Holocaust

Music Publishing and Patronage: C. F. Peters, 1800 to the Holocaust.

Retrieved from: The United States Holocaust Memorial Museum: Research: Bibliographies History of C. F. Peters, one of the oldest and largest music publishing houses in the world. Includes chapters covering the implications of Nazi racial and cultural policies on the German music publishing industry in general and the company itself, which was taken over, or “aryanized,” by the Nazis after Kristallnacht.

Material Type: 
Books
Year: 
2000

The Twisted Muse: Musicians and Their Music in the Third Reich

Retrieved from: The United States Holocaust Memorial Museum: Research: Bibliographies Illustrates the effect of Nazi policies on German musical culture by exploring the lives of musicians in the Third Reich, from little-known musicians in local orchestras to major composers and performers. Reviews the use of music as a propaganda tool in schools and civic organizations. Includes extensive endnotes and an index.

Material Type: 
Books
Year: 
1997

Music and Nazism: Art under Tyranny, 1933-1945

Retrieved from: The United States Holocaust Memorial Museum: Research: Bibliographies Collection of essays mapping the landscape of musical culture in Nazi Germany. Explores the ideological underpinnings of the Nazi approach to music and the implications of these ideas on musicians in the Third Reich. Includes endnotes for each essay, biographical entries for all contributors, and an index.

Material Type: 
Books
Year: 
2003

The Inextinguishable Symphony: A True Story of Music and Love in Nazi Germany

Retrieved from: The United States Holocaust Memorial Museum: Research: Bibliographies Tells the story of the author’s parents, who met as performers in the Jewish Culture Association ("Jdische Kulturbund") orchestra in Frankfurt. Describes the activities of the Kulturbund in the face of rising Nazi antagonism throughout the 1930s, and the decision by the author’s father to return from Sweden to Germany in 1936 to be with the woman who would later be his wife.

Material Type: 
Books
Year: 
2000

The Destruction of a Cultural Tradition in Germany: Organs and Organ Music in the Synagogue

Retrieved from: The United States Holocaust Memorial Museum: Research: Bibliographies Describes the fate of Jewish organists and organ music under the Nazis, culminating in the destruction of over 200 synagogue organs on Kristallnacht. Includes brief obituaries for 22 organists and composers who died in the Holocaust.

Material Type: 
Articles in Books
Year: 
2001

TheTarget of Racial Purity: The ‘Degenerate Music’ Exhibition in Dsseldorf, 1938

Retrieved from: The United States Holocaust Memorial Museum: Research: Bibliographies Presents an overview of the history of German music from the end of World War I through the rise of Nazism, culminating in the “degenerate music” exhibit of 1938.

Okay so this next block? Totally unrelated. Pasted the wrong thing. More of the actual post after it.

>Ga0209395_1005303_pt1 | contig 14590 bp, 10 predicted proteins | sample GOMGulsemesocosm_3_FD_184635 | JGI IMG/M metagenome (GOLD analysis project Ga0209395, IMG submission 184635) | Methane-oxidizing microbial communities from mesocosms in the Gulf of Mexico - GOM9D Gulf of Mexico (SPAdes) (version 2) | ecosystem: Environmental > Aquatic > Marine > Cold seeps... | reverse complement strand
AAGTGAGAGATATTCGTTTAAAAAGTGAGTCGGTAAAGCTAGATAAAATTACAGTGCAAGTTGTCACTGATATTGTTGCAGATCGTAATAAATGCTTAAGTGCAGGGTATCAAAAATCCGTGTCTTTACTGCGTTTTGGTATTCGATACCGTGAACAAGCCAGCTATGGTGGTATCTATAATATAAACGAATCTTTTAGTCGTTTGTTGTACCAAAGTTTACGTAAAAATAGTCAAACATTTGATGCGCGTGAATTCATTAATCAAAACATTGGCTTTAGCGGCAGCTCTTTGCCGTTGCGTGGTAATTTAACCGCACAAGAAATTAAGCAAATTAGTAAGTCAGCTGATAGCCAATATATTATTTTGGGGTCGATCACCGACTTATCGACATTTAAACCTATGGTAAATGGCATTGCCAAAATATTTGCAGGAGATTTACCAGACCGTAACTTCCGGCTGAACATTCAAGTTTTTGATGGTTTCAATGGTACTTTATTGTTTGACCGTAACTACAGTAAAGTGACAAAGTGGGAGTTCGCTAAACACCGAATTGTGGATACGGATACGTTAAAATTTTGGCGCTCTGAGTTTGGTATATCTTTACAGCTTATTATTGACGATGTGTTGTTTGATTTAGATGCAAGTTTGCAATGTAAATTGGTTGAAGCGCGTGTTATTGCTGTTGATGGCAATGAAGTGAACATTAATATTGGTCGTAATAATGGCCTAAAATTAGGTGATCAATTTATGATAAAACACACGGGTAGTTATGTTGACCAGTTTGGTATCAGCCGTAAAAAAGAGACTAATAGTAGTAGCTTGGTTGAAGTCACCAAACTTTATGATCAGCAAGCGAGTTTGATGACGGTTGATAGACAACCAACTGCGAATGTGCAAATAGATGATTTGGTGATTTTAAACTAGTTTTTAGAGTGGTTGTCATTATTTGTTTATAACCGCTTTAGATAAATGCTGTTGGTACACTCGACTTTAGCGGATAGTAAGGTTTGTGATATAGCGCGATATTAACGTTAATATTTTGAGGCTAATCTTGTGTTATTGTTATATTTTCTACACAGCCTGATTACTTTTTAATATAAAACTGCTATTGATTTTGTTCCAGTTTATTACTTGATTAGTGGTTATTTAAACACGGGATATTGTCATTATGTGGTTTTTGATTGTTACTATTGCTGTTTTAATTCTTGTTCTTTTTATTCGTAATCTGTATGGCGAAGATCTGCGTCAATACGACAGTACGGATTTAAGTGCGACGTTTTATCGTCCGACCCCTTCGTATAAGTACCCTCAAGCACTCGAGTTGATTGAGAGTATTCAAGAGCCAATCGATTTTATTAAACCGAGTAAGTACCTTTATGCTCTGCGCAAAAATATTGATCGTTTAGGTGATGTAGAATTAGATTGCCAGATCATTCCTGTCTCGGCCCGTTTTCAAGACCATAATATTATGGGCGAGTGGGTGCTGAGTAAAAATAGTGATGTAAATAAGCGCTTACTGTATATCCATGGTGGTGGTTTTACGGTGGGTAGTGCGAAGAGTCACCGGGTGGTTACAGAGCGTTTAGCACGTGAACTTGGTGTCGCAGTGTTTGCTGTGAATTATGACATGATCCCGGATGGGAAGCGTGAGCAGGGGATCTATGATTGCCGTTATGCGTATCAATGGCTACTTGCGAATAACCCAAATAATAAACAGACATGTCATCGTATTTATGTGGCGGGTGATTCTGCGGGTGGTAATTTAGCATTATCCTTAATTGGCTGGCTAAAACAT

Material Type: 
Articles in Books
Year: 
2002

Driven into Paradise: The Musical Migration from Nazi Germany to the United States

Retrieved from: The United States Holocaust Memorial Museum: Research: Bibliographies Essays chronicling the experiences of musicians forced to leave Nazi Germany for racial, political, or professional reasons. Presents case studies of well-known performers and composers who attempted to their musical careers in the United States. Includes an appendix listing musicologists who fled Europe in the 1930s and 1940s.

Material Type: 
Books
Year: 
1999

Propaganda Swing

Co-author

Retrieved from: The United States Holocaust Memorial Museum: Research: Bibliographies Describes the use of music broadcasts and recordings as propaganda tools in the Third Reich. Traces the history of Charlie and His Orchestra, a swing group formed by the Nazi propaganda ministry to influence the general public in England and the United States. Includes a CD of propaganda broadcasts and music.

Material Type: 
Articles in Books
Year: 
1997

Hosanna or ‘Hilk, O Herr Uns’: National Identity, the German Christian Movement, and the ‘Dejudaization’ of Sacred Music in the Third Reich

Retrieved from: The United States Holocaust Memorial Museum: Research: Bibliographies Outlines the efforts of government officials to “Germanize” and “dejudaize” the texts of sacred choral works, such as Christmas carols and traditional hymns, by modifying the verses to reflect Nazi ideals. Includes a suggested reading list on the subject.

Material Type: 
Articles in Books
Year: 
2002

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